Sunday, July 10, 2005

ecco espresso & a family treasure

first of all, devoted daily readers may think i've been remiss in not mentioning andrew's awesome ecco espresso with 2004 daterra super-premium brazil. you recall he sent some to me last week as a surprise gift.

well, i haven't said anything because i've been trying to keep this to myself! yup, i've gone thru 1/2 pound of this sweet, heavy coffee already. . .(mwah-hah-hah-ha).

i have it and you don't. well, unless you buy it -- which, frankly, you should -- highly recommended.

today was the fancy food portion of the nyc coffee meetup; i'll talk more about that tomorrow. remember, the second part of the event is the swanky cocktail party at juan valdez.

if i didn't see you there today, i hope to see ya tomorrow. . .go now and r.s.v.p.

mr. right wasn't feeling well, so i rushed home to start on dinner and make sure he was ok. tonite we are having an easy-to-make family treasure, my renowned "actual crab cakes."

they have no filler in 'em, which is why they are called "actual crab." 'cuz i think those bready discs with a few stringy crab bits suck, and shouldn't be called crab cakes at all, but rather "seafood croutons."

in a spirit of generosity, i hereby endow the planet with this treasured recipe. it takes only about 5 mins. to make, and must be made about 2 hrs. ahead of cooking, so they can chill.

plus, if you wanna make the dill aioli, that needs to be made 3 hrs. ahead so the flavors can blend.

dill aioli is luscious stuff; homemade mayonnaise is so much better than store-bought. actually, they really aren't in the same class at all.

i hope you have a food processor, a blender, an immersion blender, or a really really strong arm with a stiff whisk, because aioli requires vast amounts of beating in a very short time. . .i mean, intense.

dill aioli:

1 egg yolk
1 teaspoon dijon mustard
1/2 teaspoon salt (or to taste)
1/8 teaspoon fresh black pepper (or to taste)
1/2 clove garlic, pressed
1/4 c. coarsely chopped fresh dill fronds
1/4 c. grapeseed or canola oil
1 teaspoon champagne vinegar (or more to taste)
1 teaspoon boiling water
pinch saffron (optional)

place yolk, mustard, salt, pepper, and a little of the vinegar in a bowl, or your blender, processor, etc. whirl or whisk till fluffy.

the oil must be added really slowly at first in a teeny-tiny stream or else the mayonnaise won't come together. so while the yolk mixture is whirling, drizzle in the oil. if you are whisking it, you probably need someone to help with this step.

once about 1/2 the oil is drizzled in, you should have a nice, smooth emulsion that will coast the back of a spoon, at least. now add the garlic and the rest of the vinegar. whiz or beat more.

when you add the rest of the vinegar it should whiten and start to look like mayonnaise. but it will be thinner than store-bought.

keep drizzling in the remainder of the oil.

it will look like thick gravy. this is good; keep beating/whizzing.

if the mayonnaise breaks or won't come together, don't worry. you can take the broken mixture and drizzle it into a new egg yolk.

there is a second chance for redemption! now add dill; whizz/beat.

raw eggs + hot summer can be bad news. this is where the boiling water comes in.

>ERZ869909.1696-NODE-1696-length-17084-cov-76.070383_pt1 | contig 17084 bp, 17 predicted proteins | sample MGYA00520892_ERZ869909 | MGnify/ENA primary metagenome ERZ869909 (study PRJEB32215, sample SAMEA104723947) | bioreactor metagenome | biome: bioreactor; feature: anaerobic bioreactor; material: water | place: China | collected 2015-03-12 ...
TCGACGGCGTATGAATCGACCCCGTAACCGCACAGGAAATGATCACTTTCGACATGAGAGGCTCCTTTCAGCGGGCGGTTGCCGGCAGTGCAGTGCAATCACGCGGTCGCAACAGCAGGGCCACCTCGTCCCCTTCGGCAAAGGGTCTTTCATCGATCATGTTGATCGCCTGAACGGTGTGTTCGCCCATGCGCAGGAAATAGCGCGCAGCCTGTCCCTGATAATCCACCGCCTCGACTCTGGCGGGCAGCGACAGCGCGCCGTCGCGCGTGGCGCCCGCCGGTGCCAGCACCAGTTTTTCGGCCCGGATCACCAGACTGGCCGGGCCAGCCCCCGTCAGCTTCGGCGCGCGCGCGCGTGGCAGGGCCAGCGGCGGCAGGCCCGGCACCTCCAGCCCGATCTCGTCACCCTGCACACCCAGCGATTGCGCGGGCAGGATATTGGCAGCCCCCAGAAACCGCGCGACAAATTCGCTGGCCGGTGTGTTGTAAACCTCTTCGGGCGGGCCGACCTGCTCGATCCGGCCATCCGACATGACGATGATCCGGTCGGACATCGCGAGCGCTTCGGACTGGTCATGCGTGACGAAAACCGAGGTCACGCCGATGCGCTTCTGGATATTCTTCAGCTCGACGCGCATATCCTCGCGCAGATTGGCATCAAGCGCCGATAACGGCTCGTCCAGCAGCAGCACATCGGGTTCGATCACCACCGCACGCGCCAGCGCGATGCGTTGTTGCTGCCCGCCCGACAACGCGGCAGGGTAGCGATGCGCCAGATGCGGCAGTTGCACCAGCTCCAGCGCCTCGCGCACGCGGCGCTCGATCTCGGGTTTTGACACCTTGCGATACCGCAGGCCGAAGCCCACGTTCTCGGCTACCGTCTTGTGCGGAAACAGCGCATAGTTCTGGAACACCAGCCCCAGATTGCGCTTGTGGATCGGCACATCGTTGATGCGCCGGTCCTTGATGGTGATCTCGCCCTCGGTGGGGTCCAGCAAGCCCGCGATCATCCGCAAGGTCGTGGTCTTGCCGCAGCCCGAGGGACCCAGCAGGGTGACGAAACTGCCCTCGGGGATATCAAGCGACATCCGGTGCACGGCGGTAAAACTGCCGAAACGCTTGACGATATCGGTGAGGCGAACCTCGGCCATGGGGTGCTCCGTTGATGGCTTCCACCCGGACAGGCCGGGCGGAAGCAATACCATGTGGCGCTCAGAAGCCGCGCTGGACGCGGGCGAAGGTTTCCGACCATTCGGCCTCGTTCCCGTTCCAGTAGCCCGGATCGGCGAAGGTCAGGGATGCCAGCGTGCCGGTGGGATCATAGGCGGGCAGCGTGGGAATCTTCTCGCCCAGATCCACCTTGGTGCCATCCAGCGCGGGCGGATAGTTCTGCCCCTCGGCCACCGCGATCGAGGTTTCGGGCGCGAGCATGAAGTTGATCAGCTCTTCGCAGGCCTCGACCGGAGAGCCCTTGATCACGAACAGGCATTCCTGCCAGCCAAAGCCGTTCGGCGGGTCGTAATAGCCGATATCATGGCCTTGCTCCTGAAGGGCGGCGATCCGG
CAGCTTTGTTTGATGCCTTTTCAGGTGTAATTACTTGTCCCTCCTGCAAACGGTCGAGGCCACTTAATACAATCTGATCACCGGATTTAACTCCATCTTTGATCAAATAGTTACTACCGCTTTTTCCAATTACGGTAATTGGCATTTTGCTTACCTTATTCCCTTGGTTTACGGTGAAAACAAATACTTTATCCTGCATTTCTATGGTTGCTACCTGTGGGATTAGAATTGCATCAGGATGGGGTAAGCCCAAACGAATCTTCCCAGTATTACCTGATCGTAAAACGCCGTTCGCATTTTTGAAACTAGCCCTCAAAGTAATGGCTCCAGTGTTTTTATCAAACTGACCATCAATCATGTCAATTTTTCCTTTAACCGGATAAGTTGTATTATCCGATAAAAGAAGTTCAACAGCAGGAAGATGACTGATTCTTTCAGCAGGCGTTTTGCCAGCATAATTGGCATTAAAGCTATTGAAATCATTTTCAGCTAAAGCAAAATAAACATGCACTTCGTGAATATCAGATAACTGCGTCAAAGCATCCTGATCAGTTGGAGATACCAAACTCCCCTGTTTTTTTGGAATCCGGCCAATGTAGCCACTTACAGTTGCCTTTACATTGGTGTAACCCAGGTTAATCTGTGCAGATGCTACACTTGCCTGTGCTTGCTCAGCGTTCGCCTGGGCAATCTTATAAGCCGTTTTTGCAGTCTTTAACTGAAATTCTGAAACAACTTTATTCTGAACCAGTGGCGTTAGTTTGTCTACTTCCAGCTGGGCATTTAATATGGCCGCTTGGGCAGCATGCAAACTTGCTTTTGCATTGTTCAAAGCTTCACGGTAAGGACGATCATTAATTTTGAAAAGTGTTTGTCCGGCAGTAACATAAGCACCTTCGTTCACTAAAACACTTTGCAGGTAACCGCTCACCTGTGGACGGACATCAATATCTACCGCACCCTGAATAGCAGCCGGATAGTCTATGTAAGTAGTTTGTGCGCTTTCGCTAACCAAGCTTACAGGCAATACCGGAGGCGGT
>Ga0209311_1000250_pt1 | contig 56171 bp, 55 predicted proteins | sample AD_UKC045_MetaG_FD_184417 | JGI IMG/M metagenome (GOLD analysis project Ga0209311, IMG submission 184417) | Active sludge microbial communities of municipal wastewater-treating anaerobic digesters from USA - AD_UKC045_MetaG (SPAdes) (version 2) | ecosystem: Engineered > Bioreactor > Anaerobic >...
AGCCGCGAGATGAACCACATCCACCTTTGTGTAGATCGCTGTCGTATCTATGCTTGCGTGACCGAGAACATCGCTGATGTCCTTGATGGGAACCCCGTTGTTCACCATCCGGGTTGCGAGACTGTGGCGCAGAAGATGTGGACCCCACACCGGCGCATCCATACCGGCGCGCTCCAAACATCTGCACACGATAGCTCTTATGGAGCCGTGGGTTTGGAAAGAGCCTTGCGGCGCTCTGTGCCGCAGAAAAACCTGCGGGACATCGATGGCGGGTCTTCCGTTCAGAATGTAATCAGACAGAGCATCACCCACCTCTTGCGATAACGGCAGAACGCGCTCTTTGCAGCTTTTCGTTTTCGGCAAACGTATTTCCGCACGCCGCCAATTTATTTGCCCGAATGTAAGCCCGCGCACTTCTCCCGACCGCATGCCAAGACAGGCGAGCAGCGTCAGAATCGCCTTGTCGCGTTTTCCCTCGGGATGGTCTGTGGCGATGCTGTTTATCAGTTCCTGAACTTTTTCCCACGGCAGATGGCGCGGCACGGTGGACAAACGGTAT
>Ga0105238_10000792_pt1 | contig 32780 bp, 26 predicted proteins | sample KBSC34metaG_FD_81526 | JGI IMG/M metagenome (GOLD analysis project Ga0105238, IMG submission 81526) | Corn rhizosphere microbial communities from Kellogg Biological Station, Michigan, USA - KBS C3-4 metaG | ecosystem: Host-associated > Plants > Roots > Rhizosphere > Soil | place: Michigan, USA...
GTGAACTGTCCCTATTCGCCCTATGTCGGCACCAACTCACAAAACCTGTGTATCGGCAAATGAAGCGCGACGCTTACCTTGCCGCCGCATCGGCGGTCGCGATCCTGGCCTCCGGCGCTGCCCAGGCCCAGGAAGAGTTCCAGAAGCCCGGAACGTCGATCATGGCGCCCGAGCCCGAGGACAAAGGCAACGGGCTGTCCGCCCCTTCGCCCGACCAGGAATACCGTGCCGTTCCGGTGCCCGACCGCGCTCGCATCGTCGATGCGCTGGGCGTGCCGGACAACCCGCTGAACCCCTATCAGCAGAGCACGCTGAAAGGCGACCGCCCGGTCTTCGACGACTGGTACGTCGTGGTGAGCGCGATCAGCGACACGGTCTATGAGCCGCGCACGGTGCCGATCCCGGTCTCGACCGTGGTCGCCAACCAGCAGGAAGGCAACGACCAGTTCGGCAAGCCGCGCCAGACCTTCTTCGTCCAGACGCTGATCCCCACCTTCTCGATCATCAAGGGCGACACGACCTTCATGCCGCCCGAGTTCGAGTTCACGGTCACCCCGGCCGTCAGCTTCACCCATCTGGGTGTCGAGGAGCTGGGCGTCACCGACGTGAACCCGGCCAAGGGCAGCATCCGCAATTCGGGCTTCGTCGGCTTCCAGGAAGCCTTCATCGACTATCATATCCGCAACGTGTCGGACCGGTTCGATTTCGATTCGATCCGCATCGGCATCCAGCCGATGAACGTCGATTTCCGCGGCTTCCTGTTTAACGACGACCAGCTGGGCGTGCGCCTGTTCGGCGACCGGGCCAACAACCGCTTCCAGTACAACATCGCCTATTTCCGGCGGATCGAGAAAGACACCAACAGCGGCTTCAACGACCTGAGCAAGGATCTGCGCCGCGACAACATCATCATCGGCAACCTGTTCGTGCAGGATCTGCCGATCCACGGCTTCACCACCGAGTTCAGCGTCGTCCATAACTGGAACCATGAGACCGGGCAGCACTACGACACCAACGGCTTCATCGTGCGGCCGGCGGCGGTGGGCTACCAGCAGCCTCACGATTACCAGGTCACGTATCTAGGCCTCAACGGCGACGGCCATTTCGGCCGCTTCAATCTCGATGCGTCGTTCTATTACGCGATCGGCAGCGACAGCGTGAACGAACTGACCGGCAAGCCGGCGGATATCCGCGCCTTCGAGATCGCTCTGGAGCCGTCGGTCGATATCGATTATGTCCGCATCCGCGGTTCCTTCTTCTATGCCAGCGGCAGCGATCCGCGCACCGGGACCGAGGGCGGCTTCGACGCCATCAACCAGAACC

if you like the saffron, take a tiny pinch and infuse it in the boiling water. then add this to the mayonnaise.

whiz/beat more. scrape into a clean bowl and refrigerate immediately. i mean, immediately. did i say, immediately?

chill for at least 3 hours before serving. but don't try to keep for more than 24 hrs.; just don't, ok?

with an electric whirling device, the aioli takes 2 mins. to come together total. honest; it takes more time to measure the ingredients than to make the stuff.

by hand, heck, it's still quick, but a workout.

now for the crab cakes:

1 pound fresh small or medium lump crab meat, uncooked
1 egg
1/4 - 1/2 c. finely chopped sweet red bell pepper, sauteed and cooled
1/2 small shallot, sauteed and cooled
1 tablespoon dijon mustard
1/4 teaspoon salt (or more to taste)
black pepper (optional)
2 tablespoons flour, for crab mix
1/4 c. flour, for dredging cakes
1/4 c. grapeseed or extra-virgin olive oil or 2 tablespoons oil + 4 tablespoons butter

saute red pepper and shallot together in 1 tablespoon of the oil and let cool. gently, gently, gently with a broad tined fork, mix crab, egg, mustard, salt, black pepper if you like, the red pepper/shallot saute, and 2 tablespoons flour.

don't break up crab lumps! don't!

cover this mixture and set in freezer for 5-10 mins. this helps it hold together as you shape it into patties.

quickly and gently shape crab mixture into 4 nice patties. line a plate with plastic wrap, put patties on it gently, cover with more plastic wrap.

refrigerate for at least 30 mins. or freeze for 20. they will keep up to 1 day. but that's it.

the longer you chill 'em without freezing 'em, they more they hold together as you dredge and cook. plus the flavors blend and they taste better. . .

when you're ready to fry, put the oil or oil and butter in a 12-inch skillet. turn heat to medium.

when oil is hot, or when butter foam subsides, gently and quickly dredge a crab patty in some of the 1/4 c. flour. don't use too much!

gently tap off excess flour. carefully place crab patty in pan. repeat for the other 3.

once all 4 cakes are in the pan, turn the heat to medium-high.

cook about 5-8 mins. the first side, rotating gently every now and then. carefully turn cakes over and cook about 3 mins. on second side or until they are lightly brown or golden, as you like.

don't overcook or they will be rubbery. that's all bad.

serve cakes hot with chilled aioli sauce on a bed of microgreens or mesclun, decorated with sprigs of fresh dill, and thin stalks of steamed asparagus. gentle readers, you can steam asparagus, right?

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